The rules

Intermediaries have been categorized into:

  • Social media intermediaries – This states that all due diligence is needed to be followed by all social media intermediaries.
  • Significant social media intermediaries – This states that all the additional due diligence that needs to be followed by intermediaries with more than 50 lakh users need to follow some extra set of rules.

Rules to be followed by intermediaries:

Social media intermediaries

Due Diligence

As per section 79 (2)(c) of the IT Act, a platform qualifies as an Intermediary only if it observes the due diligence as mentioned in the section and the guidelines as mentioned by the central government. Due diligence has not been defined and has been left to the interpretation of the courts. 

As observed in the landmark judgment of My Space Inc. v Super Cassettes Industries Ltd. Myspace was the owner and operator of a social media website, where a third party could upload and view content, no changes were made in the content uploaded by the users, except additional advertisements being added. The court was to decide that whenever any third-party uploads objectionable content, what is the extent of liability of the platform and whether due diligence was enough in the publication of rules, privacy policy, regulations, and user agreement.  The court in evaluating the extent of liability of the intermediary, decided on the concept of knowledge as mentioned under Section 79(3) sub-clause (b) of the IT Act was knowledge based on specific information given by the person whose work was being infringed by the content uploaded on Myspace, which practically translated to the owner of a work providing specific URL addressed where the infringing content was located.

Grievance redressal system 

Grievance includes any formal complaint regarding any content, duties of intermediary-related issues, or other concerns relevant to the computer resource of the intermediary or the publisher under the Act. Such a grievance redressal system should be developed to resolve any such complaints from victims/users. A special Grievance Redressal system needs to be set up where an officer shall be appointed, and the name and contact details of such officer are to be shared by the intermediaries, to deal with such complaints. Within 24 hours complaints would be acknowledged and resolved within fifteen days from the date of its receipt.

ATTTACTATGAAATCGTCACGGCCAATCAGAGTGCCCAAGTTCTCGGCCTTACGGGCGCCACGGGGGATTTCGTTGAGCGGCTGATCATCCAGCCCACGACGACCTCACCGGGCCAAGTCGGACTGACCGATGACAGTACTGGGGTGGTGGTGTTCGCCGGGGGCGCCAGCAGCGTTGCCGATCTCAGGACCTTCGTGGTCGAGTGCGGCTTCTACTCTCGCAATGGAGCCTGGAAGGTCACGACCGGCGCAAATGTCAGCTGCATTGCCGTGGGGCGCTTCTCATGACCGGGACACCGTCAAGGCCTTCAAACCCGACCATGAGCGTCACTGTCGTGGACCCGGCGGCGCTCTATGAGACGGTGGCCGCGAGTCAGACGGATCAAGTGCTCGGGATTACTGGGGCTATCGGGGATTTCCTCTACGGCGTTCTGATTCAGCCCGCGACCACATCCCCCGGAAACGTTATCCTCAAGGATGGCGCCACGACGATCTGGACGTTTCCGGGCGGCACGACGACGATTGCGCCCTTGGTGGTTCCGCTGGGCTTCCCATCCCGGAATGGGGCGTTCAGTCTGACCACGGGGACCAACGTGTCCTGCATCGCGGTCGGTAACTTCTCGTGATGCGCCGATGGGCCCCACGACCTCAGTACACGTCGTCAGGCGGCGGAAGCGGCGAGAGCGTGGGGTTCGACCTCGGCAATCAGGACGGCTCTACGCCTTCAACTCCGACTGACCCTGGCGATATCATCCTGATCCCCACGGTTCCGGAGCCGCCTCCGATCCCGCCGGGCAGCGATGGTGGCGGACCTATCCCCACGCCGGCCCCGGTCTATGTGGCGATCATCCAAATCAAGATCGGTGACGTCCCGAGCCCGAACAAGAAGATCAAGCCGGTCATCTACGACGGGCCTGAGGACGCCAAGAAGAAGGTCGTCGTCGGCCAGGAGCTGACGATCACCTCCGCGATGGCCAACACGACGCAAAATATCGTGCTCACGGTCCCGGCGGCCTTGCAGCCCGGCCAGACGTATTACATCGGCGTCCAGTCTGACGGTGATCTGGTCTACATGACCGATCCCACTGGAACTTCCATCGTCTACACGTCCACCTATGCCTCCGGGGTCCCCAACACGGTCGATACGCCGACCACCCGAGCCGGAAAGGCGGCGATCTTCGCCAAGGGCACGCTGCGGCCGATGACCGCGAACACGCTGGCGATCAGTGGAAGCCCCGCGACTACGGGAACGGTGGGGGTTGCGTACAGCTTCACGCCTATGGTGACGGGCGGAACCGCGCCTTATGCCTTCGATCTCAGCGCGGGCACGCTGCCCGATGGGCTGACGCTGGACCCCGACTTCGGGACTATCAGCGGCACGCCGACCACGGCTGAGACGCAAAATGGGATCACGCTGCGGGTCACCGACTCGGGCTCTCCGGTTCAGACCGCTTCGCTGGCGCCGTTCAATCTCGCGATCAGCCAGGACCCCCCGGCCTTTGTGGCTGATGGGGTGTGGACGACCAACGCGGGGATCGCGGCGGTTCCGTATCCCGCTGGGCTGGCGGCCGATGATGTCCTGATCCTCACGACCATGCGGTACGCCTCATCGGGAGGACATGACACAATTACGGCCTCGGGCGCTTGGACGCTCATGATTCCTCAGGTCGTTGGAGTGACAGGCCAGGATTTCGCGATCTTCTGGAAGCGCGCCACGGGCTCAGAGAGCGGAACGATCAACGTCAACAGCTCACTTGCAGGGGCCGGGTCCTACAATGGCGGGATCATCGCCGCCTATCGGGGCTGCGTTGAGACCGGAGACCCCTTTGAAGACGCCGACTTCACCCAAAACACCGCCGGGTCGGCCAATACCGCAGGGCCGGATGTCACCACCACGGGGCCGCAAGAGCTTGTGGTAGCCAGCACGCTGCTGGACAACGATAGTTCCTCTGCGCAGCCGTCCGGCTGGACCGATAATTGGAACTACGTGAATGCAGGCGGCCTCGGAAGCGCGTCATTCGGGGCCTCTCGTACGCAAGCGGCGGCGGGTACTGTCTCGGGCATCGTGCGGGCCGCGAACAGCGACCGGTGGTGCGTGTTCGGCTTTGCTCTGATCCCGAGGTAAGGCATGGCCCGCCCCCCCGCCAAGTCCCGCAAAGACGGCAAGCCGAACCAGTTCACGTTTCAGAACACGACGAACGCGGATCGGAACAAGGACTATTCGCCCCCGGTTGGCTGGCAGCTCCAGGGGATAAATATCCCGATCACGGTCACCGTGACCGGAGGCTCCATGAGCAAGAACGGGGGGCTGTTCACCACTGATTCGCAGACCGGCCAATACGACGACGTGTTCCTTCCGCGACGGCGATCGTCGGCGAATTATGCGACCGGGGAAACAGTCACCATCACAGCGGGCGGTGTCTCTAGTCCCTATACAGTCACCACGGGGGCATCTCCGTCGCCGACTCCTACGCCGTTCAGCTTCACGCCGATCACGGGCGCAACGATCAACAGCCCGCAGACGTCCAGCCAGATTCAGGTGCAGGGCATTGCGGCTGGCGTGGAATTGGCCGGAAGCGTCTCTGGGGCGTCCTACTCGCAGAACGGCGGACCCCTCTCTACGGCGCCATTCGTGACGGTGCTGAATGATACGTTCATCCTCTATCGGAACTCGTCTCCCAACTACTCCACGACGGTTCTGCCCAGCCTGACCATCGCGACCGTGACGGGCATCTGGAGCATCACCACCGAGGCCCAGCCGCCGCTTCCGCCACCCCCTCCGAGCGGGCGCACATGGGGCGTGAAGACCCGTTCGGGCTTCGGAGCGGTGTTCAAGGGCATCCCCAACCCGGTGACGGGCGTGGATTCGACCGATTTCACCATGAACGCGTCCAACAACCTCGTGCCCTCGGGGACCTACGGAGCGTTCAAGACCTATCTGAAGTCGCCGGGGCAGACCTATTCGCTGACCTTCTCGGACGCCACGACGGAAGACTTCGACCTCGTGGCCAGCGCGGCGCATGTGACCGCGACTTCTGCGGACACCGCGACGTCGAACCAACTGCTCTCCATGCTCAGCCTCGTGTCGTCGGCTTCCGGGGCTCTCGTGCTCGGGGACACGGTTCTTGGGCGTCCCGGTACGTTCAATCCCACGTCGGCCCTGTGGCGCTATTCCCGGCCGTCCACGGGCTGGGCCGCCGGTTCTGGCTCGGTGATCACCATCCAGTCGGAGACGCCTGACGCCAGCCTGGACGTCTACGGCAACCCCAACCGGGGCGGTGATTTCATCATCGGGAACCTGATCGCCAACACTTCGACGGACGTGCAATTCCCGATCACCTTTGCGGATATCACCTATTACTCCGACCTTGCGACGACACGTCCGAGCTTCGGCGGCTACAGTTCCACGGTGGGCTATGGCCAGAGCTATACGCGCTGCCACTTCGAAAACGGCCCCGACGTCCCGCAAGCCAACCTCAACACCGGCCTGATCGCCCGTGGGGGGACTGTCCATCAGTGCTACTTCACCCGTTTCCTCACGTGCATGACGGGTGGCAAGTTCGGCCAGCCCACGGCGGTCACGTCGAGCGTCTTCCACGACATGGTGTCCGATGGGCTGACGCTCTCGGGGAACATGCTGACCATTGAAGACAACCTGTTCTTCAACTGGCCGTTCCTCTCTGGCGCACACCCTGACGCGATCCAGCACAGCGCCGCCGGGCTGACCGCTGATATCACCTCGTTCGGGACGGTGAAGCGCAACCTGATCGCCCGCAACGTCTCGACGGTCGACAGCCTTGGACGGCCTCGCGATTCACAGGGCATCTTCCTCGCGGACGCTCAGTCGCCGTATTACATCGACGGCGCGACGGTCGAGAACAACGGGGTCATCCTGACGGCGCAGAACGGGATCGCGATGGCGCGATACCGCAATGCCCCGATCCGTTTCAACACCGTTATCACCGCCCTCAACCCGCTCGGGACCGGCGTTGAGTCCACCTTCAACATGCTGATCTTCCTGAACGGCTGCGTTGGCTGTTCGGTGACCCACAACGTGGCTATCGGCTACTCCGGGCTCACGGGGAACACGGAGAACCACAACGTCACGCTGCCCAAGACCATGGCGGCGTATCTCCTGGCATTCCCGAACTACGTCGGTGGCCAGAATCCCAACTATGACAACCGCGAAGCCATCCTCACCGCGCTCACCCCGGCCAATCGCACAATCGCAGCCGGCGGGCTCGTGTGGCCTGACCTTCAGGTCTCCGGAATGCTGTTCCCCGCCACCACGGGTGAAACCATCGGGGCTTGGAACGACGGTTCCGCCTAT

Online safety

Dignity and online safety of the users, especially women’s must be ensured by the Intermediaries, and access to the social media platform by such offenders should be restricted to access within 24 hours of the receipt of the complaint. 

Voluntary mechanism

A voluntary user verification mechanism has to be adopted by these Intermediaries, which would give users confidence about the authenticity of the information on the verified accounts. This mechanism is similar to that of the regular KYC verification system used for online services.

Unlawful information

Intermediaries must remove such information which is against the law immediately upon gaining such knowledge, due to certain court orders or any appropriate government platform, and such information must not be published. 


All the mentioned rules in the guidelines shall come into effect within 3 months after the publication of the regulation.

Significant social media intermediaries

First originator

According to the new rules social media companies need to disclose the first originator for any investigation related purposes in relation to offences such as rape, death threats, sexually explicit materials, things which can destroy the harmony of the state, be a threat to the friendly relation between states etc., but as claimed by WhatsApp itself that all the chats of the users are protected with end-to-end encryption which means that no third party, not even WhatsApp can read those private chats, but to comply with the new rules and to disclose the first originators name such privacy policy needs to be modified. In this clause the major contention lies as the privacy of the individuals would be violated. In this case, Intermediaries need not disclose that content to the first originator.


Certain officers’ resident in India needs to be appointed for performing certain specific roles as follows:

  1. Chief Compliance Officer: Who has to be a resident in India and will be responsible for checking in compliance with all the rules and regulations.